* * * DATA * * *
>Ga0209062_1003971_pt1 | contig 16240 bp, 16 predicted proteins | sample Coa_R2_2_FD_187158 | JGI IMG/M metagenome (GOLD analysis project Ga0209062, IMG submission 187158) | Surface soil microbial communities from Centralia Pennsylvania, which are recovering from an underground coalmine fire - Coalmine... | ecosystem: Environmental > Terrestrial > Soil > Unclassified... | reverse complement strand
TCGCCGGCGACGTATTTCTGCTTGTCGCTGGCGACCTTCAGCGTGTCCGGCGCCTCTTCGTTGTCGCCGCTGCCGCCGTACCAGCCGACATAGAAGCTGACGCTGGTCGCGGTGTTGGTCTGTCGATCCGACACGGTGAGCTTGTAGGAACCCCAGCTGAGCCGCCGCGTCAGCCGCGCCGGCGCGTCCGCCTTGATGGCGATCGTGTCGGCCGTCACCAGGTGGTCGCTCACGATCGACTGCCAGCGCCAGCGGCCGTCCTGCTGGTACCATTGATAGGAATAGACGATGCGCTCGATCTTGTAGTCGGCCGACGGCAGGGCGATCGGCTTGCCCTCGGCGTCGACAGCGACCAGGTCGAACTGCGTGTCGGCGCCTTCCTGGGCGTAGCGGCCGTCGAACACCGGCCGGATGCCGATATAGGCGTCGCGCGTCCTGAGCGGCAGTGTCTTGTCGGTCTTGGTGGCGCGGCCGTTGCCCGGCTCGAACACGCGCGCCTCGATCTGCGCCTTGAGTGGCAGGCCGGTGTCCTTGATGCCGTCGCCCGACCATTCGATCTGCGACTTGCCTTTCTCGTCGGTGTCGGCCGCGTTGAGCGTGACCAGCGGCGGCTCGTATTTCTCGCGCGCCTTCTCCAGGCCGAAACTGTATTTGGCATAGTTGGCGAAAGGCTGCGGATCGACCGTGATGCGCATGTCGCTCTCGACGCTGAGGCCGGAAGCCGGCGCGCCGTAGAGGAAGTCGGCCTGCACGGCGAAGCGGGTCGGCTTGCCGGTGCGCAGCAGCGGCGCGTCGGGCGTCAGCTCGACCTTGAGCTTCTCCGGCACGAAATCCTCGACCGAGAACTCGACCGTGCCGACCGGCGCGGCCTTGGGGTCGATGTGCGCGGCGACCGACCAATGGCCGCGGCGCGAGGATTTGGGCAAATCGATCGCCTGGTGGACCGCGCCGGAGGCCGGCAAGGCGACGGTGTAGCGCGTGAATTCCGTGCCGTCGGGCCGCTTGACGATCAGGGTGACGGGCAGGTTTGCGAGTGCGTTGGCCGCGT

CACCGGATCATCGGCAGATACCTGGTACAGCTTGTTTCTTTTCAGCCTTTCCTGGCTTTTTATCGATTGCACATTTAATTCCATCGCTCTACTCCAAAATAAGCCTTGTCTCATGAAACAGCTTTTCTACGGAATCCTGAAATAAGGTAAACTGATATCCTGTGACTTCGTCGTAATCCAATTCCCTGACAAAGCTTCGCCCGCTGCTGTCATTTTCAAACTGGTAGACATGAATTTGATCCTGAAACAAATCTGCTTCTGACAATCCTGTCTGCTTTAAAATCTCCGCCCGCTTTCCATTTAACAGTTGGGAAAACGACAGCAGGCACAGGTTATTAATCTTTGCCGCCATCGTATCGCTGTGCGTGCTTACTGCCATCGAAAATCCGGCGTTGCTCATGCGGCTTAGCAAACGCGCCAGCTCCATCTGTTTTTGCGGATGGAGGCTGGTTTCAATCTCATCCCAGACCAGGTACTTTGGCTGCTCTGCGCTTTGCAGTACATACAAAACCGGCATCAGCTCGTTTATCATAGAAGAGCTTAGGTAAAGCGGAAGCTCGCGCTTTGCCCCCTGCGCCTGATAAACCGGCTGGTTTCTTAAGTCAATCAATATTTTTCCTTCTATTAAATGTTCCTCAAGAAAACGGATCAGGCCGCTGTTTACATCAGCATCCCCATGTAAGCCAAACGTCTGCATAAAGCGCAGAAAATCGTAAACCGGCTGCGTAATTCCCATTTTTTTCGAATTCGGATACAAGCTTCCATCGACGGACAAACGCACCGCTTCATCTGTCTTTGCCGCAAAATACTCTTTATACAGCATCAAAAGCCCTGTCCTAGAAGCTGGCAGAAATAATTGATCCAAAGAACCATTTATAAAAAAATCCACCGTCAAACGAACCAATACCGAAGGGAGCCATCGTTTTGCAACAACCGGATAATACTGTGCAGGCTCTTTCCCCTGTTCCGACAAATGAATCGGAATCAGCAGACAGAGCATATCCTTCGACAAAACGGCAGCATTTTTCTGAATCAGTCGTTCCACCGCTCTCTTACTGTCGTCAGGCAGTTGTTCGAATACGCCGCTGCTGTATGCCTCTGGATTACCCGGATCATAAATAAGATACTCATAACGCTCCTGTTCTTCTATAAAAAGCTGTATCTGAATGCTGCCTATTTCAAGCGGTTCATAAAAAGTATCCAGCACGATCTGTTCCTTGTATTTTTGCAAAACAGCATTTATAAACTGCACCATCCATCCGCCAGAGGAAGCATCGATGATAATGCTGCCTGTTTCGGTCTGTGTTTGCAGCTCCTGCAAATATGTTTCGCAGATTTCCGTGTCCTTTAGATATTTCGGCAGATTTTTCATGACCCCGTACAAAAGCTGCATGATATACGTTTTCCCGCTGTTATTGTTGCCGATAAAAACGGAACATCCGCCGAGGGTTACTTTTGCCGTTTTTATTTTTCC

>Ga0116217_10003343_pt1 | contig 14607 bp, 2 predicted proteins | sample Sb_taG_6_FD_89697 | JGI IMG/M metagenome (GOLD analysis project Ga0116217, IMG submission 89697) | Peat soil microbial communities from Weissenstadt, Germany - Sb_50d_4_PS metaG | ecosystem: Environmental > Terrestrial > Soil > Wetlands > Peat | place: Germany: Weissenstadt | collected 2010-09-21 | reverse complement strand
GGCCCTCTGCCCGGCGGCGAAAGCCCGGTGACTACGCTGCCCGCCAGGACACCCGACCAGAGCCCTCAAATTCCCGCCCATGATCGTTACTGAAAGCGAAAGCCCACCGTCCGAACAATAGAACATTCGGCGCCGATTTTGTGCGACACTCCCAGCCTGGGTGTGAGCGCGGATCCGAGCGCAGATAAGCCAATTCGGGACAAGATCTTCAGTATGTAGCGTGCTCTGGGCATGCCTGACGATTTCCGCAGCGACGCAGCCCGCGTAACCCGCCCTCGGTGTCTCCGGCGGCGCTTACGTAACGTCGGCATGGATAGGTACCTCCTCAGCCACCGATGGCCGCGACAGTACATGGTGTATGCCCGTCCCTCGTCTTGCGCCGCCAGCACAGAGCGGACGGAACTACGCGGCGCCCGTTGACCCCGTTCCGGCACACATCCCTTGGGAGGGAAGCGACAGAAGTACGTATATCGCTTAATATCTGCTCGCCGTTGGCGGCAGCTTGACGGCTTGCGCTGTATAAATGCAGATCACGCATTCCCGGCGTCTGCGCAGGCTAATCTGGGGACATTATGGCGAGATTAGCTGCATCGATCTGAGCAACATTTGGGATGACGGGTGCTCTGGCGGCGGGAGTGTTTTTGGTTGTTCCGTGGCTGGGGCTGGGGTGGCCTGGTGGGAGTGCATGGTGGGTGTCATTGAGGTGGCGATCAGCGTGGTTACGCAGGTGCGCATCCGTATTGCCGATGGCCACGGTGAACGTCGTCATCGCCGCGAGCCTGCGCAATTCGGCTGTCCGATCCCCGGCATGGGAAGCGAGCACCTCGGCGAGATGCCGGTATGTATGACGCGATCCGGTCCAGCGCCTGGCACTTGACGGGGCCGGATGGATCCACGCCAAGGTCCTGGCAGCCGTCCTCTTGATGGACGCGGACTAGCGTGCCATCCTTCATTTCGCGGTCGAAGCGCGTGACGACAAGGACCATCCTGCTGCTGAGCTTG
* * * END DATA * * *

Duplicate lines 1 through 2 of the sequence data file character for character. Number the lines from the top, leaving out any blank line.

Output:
>Ga0209062_1003971_pt1 | contig 16240 bp, 16 predicted proteins | sample Coa_R2_2_FD_187158 | JGI IMG/M metagenome (GOLD analysis project Ga0209062, IMG submission 187158) | Surface soil microbial communities from Centralia Pennsylvania, which are recovering from an underground coalmine fire - Coalmine... | ecosystem: Environmental > Terrestrial > Soil > Unclassified... | reverse complement strand
TCGCCGGCGACGTATTTCTGCTTGTCGCTGGCGACCTTCAGCGTGTCCGGCGCCTCTTCGTTGTCGCCGCTGCCGCCGTACCAGCCGACATAGAAGCTGACGCTGGTCGCGGTGTTGGTCTGTCGATCCGACACGGTGAGCTTGTAGGAACCCCAGCTGAGCCGCCGCGTCAGCCGCGCCGGCGCGTCCGCCTTGATGGCGATCGTGTCGGCCGTCACCAGGTGGTCGCTCACGATCGACTGCCAGCGCCAGCGGCCGTCCTGCTGGTACCATTGATAGGAATAGACGATGCGCTCGATCTTGTAGTCGGCCGACGGCAGGGCGATCGGCTTGCCCTCGGCGTCGACAGCGACCAGGTCGAACTGCGTGTCGGCGCCTTCCTGGGCGTAGCGGCCGTCGAACACCGGCCGGATGCCGATATAGGCGTCGCGCGTCCTGAGCGGCAGTGTCTTGTCGGTCTTGGTGGCGCGGCCGTTGCCCGGCTCGAACACGCGCGCCTCGATCTGCGCCTTGAGTGGCAGGCCGGTGTCCTTGATGCCGTCGCCCGACCATTCGATCTGCGACTTGCCTTTCTCGTCGGTGTCGGCCGCGTTGAGCGTGACCAGCGGCGGCTCGTATTTCTCGCGCGCCTTCTCCAGGCCGAAACTGTATTTGGCATAGTTGGCGAAAGGCTGCGGATCGACCGTGATGCGCATGTCGCTCTCGACGCTGAGGCCGGAAGCCGGCGCGCCGTAGAGGAAGTCGGCCTGCACGGCGAAGCGGGTCGGCTTGCCGGTGCGCAGCAGCGGCGCGTCGGGCGTCAGCTCGACCTTGAGCTTCTCCGGCACGAAATCCTCGACCGAGAACTCGACCGTGCCGACCGGCGCGGCCTTGGGGTCGATGTGCGCGGCGACCGACCAATGGCCGCGGCGCGAGGATTTGGGCAAATCGATCGCCTGGTGGACCGCGCCGGAGGCCGGCAAGGCGACGGTGTAGCGCGTGAATTCCGTGCCGTCGGGCCGCTTGACGATCAGGGTGACGGGCAGGTTTGCGAGTGCGTTGGCCGCGT